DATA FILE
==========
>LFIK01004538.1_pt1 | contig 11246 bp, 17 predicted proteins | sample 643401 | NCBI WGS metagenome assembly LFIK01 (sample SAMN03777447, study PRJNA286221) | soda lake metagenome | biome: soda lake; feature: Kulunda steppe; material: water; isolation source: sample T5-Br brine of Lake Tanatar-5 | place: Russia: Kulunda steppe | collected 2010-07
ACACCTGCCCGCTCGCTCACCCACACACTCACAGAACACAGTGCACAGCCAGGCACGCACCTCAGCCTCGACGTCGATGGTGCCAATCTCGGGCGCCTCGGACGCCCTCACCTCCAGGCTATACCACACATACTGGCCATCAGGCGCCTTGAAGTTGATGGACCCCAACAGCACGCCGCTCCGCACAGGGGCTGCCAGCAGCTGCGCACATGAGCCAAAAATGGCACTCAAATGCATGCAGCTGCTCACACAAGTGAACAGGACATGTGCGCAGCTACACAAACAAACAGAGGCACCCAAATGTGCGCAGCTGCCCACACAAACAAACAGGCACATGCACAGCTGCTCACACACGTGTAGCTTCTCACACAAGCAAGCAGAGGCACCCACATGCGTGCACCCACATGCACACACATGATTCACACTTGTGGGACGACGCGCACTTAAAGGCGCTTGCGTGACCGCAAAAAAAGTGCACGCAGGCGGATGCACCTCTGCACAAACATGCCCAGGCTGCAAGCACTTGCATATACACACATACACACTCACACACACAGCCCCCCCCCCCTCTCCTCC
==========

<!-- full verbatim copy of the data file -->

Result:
>LFIK01004538.1_pt1 | contig 11246 bp, 17 predicted proteins | sample 643401 | NCBI WGS metagenome assembly LFIK01 (sample SAMN03777447, study PRJNA286221) | soda lake metagenome | biome: soda lake; feature: Kulunda steppe; material: water; isolation source: sample T5-Br brine of Lake Tanatar-5 | place: Russia: Kulunda steppe | collected 2010-07
ACACCTGCCCGCTCGCTCACCCACACACTCACAGAACACAGTGCACAGCCAGGCACGCACCTCAGCCTCGACGTCGATGGTGCCAATCTCGGGCGCCTCGGACGCCCTCACCTCCAGGCTATACCACACATACTGGCCATCAGGCGCCTTGAAGTTGATGGACCCCAACAGCACGCCGCTCCGCACAGGGGCTGCCAGCAGCTGCGCACATGAGCCAAAAATGGCACTCAAATGCATGCAGCTGCTCACACAAGTGAACAGGACATGTGCGCAGCTACACAAACAAACAGAGGCACCCAAATGTGCGCAGCTGCCCACACAAACAAACAGGCACATGCACAGCTGCTCACACACGTGTAGCTTCTCACACAAGCAAGCAGAGGCACCCACATGCGTGCACCCACATGCACACACATGATTCACACTTGTGGGACGACGCGCACTTAAAGGCGCTTGCGTGACCGCAAAAAAAGTGCACGCAGGCGGATGCACCTCTGCACAAACATGCCCAGGCTGCAAGCACTTGCATATACACACATACACACTCACACACACAGCCCCCCCCCCCTCTCCTCC